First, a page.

Last Saturday I left the gym and went the grocery store just down the street. Yes, I was there on a Saturday. Weekend workouts aren’t my usual routine but I’m fluffy right now and taking steps to de-fluff. I jokingly call it, paying for my sins, which in this case refers to the months of gluttony that preceded Mr Mirror’s proclamation that something needed to be done. So off I went to the gym on a Saturday. I added an extra 1 hour cardio session and then because I have Gymrat-itis I did a good hard leg workout.
When I had finished my shopping, I stopped to say hello to a nice Asian man I see often, an employee, who was manning the self checkout area. One day, more than a year ago as I was going though his checkout lane he exchanged a few words with me. At that particular time I happened to be wearing my 7th Special Forces Group shirt. He said “I remember them. They were good men. That was a long time ago, more than 30 years but I’ll never forget.” We didn’t have time for more because there was a line behind me so I moved on through. From that day on, we always made it a point to say hello when I did my usual stop after the gym. Another day many months later he told me he had been a tunnel rat in Vietnam. On Saturday, he told me a little more of his story. He said he had been with the 3rd Marines. He told me that he had a Marine Corps hat he used to wear “but it had the Vietnam ribbon on it and they called me a baby killer.” He talked a little about his family, his sons and daughter. He said they asked him “how he could kill his own” referring to other Asian (Vietnamese?) people. He said they didn’t understand but he just told them that “Freedom isn’t free.”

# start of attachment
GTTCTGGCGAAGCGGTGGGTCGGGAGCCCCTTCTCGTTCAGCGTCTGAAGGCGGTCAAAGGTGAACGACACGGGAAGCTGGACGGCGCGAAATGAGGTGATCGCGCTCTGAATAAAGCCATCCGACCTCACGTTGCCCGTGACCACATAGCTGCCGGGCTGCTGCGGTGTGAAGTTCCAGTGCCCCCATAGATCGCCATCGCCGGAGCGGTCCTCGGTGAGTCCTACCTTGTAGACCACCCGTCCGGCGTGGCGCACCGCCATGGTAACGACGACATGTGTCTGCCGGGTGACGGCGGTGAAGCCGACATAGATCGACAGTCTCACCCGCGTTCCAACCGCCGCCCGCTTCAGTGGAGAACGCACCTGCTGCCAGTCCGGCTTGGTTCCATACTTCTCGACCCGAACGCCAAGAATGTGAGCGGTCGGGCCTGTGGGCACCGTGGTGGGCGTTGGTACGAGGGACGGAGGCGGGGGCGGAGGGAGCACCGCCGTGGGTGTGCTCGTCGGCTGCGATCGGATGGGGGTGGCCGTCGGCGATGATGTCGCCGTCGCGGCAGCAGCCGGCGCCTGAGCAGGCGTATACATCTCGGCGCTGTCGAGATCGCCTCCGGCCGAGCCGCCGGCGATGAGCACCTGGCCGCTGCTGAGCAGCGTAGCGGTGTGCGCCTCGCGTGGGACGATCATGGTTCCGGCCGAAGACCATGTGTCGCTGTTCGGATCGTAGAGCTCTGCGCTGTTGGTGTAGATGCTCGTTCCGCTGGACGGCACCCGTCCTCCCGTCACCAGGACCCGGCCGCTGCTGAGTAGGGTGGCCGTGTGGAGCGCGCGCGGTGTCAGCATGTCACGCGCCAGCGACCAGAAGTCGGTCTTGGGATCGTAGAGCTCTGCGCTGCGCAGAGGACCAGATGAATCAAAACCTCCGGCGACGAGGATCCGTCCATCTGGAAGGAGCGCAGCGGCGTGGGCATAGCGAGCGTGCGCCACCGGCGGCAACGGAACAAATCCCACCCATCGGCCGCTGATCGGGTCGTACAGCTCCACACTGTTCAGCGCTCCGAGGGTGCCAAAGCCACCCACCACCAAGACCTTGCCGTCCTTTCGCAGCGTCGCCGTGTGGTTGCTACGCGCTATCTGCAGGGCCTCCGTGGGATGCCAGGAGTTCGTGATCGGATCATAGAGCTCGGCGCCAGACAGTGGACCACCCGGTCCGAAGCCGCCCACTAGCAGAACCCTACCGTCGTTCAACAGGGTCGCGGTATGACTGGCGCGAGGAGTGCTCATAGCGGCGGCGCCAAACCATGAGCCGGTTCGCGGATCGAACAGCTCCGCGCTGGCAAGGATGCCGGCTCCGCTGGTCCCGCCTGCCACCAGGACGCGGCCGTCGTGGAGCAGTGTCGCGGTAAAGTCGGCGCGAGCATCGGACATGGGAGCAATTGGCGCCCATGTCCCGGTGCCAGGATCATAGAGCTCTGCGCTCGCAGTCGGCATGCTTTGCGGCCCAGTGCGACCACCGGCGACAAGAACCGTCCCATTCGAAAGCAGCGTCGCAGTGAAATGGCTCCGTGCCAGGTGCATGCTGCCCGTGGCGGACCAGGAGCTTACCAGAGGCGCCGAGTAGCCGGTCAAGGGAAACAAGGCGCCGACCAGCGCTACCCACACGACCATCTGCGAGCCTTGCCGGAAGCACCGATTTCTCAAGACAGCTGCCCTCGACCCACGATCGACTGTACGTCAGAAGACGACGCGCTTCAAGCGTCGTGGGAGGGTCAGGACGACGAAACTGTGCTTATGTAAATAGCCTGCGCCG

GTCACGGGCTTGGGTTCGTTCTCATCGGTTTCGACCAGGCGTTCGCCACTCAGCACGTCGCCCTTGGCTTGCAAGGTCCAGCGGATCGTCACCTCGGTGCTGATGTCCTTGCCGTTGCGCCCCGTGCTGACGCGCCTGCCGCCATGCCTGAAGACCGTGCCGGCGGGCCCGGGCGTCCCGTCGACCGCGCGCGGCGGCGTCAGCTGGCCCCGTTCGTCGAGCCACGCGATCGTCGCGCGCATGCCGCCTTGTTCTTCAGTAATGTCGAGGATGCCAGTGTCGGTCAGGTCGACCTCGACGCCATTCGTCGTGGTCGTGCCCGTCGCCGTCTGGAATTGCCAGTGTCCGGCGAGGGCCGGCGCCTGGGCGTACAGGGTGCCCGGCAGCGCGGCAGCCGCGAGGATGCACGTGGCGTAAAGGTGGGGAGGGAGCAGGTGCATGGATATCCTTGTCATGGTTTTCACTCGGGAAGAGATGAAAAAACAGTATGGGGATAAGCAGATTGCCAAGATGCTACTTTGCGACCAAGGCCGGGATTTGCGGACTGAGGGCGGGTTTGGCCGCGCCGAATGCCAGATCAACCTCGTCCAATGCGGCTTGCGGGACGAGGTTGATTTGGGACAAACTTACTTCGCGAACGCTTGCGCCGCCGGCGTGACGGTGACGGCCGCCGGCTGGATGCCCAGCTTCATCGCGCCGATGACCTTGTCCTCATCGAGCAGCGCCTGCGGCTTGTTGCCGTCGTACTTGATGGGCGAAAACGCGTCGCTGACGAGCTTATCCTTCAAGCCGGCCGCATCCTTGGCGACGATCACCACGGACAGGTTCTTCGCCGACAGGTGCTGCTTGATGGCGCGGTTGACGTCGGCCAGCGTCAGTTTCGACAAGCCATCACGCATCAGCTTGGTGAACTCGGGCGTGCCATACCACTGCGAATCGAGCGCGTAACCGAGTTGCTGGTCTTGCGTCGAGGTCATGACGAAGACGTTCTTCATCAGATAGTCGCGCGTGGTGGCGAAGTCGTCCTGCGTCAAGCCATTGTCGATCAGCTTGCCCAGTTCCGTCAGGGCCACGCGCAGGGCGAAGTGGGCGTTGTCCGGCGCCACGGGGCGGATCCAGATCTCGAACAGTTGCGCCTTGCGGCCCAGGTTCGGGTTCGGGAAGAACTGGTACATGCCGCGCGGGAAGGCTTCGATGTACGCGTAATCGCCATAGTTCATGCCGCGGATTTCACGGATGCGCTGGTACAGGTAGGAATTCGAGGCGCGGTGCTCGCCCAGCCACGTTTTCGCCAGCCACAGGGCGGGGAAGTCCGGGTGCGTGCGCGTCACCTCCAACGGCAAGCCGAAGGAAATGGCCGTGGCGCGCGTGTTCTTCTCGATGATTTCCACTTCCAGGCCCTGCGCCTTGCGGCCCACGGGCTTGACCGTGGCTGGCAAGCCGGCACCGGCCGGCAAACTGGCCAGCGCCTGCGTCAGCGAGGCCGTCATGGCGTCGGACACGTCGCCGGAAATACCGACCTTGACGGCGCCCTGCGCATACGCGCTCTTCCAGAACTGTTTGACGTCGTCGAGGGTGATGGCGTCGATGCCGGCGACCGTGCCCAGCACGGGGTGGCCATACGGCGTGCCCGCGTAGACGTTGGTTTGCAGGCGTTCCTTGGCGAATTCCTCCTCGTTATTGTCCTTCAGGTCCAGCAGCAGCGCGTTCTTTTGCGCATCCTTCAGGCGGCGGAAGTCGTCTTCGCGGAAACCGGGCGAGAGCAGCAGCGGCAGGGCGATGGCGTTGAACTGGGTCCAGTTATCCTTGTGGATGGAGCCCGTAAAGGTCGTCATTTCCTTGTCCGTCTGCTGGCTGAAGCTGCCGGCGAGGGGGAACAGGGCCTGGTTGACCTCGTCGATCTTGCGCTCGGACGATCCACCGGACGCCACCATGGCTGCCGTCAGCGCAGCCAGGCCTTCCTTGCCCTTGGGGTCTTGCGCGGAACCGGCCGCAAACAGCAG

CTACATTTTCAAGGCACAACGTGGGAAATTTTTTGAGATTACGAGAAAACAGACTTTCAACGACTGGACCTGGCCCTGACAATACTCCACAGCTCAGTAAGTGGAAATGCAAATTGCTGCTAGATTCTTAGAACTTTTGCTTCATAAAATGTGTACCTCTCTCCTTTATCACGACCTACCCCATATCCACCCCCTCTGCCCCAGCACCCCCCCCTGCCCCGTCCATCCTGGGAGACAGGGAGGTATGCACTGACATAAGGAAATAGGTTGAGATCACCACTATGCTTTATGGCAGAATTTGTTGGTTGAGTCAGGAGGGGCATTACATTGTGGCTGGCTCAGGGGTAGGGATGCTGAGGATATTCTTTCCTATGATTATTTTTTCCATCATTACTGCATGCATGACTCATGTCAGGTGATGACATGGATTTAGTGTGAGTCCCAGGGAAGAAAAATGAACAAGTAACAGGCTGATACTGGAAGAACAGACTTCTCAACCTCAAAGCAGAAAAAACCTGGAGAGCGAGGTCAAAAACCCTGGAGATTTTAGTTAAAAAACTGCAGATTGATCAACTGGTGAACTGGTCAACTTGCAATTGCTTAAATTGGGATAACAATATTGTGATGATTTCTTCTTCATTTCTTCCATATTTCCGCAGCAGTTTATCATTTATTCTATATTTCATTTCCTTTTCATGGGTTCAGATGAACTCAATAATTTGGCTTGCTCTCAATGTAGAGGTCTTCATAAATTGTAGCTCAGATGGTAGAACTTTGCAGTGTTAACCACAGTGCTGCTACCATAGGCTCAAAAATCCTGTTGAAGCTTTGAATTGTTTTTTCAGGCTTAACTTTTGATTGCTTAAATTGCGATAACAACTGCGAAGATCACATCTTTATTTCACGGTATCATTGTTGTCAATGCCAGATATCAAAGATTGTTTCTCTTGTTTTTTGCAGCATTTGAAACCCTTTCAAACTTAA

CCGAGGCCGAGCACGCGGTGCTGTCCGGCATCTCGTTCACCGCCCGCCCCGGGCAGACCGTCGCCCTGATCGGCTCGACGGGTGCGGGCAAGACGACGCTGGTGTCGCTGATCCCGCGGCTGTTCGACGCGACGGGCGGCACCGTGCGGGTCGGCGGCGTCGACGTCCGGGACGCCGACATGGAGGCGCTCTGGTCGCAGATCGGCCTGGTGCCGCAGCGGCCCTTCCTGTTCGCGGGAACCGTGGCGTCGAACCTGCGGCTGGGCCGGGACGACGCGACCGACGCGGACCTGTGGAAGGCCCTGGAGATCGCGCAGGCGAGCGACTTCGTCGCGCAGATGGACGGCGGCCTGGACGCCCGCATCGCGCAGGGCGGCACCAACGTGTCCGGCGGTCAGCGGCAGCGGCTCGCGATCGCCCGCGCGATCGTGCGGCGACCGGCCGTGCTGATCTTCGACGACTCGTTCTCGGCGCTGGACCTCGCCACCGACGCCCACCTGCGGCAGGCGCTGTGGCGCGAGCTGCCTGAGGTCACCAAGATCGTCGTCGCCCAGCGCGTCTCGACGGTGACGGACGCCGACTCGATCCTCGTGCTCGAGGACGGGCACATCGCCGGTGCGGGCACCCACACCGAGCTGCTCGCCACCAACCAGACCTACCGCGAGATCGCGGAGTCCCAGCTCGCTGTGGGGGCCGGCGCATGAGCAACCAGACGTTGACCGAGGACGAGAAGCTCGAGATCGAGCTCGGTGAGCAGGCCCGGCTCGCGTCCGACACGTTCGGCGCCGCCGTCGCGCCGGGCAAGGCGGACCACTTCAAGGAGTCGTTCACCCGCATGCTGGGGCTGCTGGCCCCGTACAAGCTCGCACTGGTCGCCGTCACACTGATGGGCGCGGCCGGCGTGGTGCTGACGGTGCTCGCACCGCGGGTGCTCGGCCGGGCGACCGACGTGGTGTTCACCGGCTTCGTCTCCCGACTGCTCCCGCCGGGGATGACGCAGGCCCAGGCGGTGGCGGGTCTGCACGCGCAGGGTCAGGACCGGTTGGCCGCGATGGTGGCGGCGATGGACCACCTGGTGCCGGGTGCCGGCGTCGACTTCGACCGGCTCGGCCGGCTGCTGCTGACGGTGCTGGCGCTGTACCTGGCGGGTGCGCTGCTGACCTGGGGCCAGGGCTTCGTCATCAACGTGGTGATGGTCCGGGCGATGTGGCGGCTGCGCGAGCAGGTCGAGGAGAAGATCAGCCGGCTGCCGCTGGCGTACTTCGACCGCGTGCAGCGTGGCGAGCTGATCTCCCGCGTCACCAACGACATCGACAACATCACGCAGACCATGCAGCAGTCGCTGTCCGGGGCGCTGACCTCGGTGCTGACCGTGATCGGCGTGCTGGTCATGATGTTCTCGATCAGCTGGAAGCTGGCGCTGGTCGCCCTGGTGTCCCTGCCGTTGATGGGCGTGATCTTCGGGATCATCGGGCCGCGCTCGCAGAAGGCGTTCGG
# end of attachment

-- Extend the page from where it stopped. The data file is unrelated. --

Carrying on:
Freedom isn’t free…It’s an expression you often hear. For some who use it, it’s a throwaway line with little meaning…something pithy to say when they have nothing else to contribute to a conversation but for so many others it touches that shining cord of truth that runs through all of us. Nobody knows this more powerfully than those who gear up and go out there into the fray, with conviction and a resolute heart what the costs actually are.
Different people carry the burden of that knowledge differently. For some it’s always locked away, never to be mentioned. For some it’s kept inside for years until the time is right and they are moved to tell certain things publicly (I heard a Vietnam era Army Ranger named Gary Dolan say that he didn’t speak of his experiences until 30 years after they occurred) . Sometimes they will volunteer bits and pieces if they determine that you’re someone they find worthy like my friend David (a former Marine who gives me things to read and shares personal reflections about his older brother, a Recon Marine who was killed while on patrol in a fierce firefight in Vietnam). Sometimes they’ll show you.
This amazing piece of artwork is on the back of a Soldier (Ranger) that I came in contact with through our mutual interest in a fit lifestyle. I saw it and was immediately struck by the great detail and profound meaning. It’s an entire conversation without words and I find it poignant and beautiful in it’s expression. He said I could share it and when I asked him if he wanted any words to accompany the photos he told me I could just say he’s “A true patriot.”
Indeed! True patriots; the ones who risk everything, who willing forgo all creature comforts, who endure heat, cold, hunger and bone-weary fatigue, who step forward when all others are running to the rear and who consequently see up close the worst that mankind can set against them.
I’m proud of them. I’m proud that they answered when called and proud to call them my countrymen. I know in my heart that freedom isn’t free. The same spirit and determination that’s rooted in them is what helped win it for the rest of us in the first place. They follow in the footsteps of those who went before, standing up, taking their turn despite the always open door right next to them that says, “the easy way out.”
“The Soldier above all other people, prays for peace, for he must suffer and bear the deepest wounds and scars of war.” (Douglass MacArthur)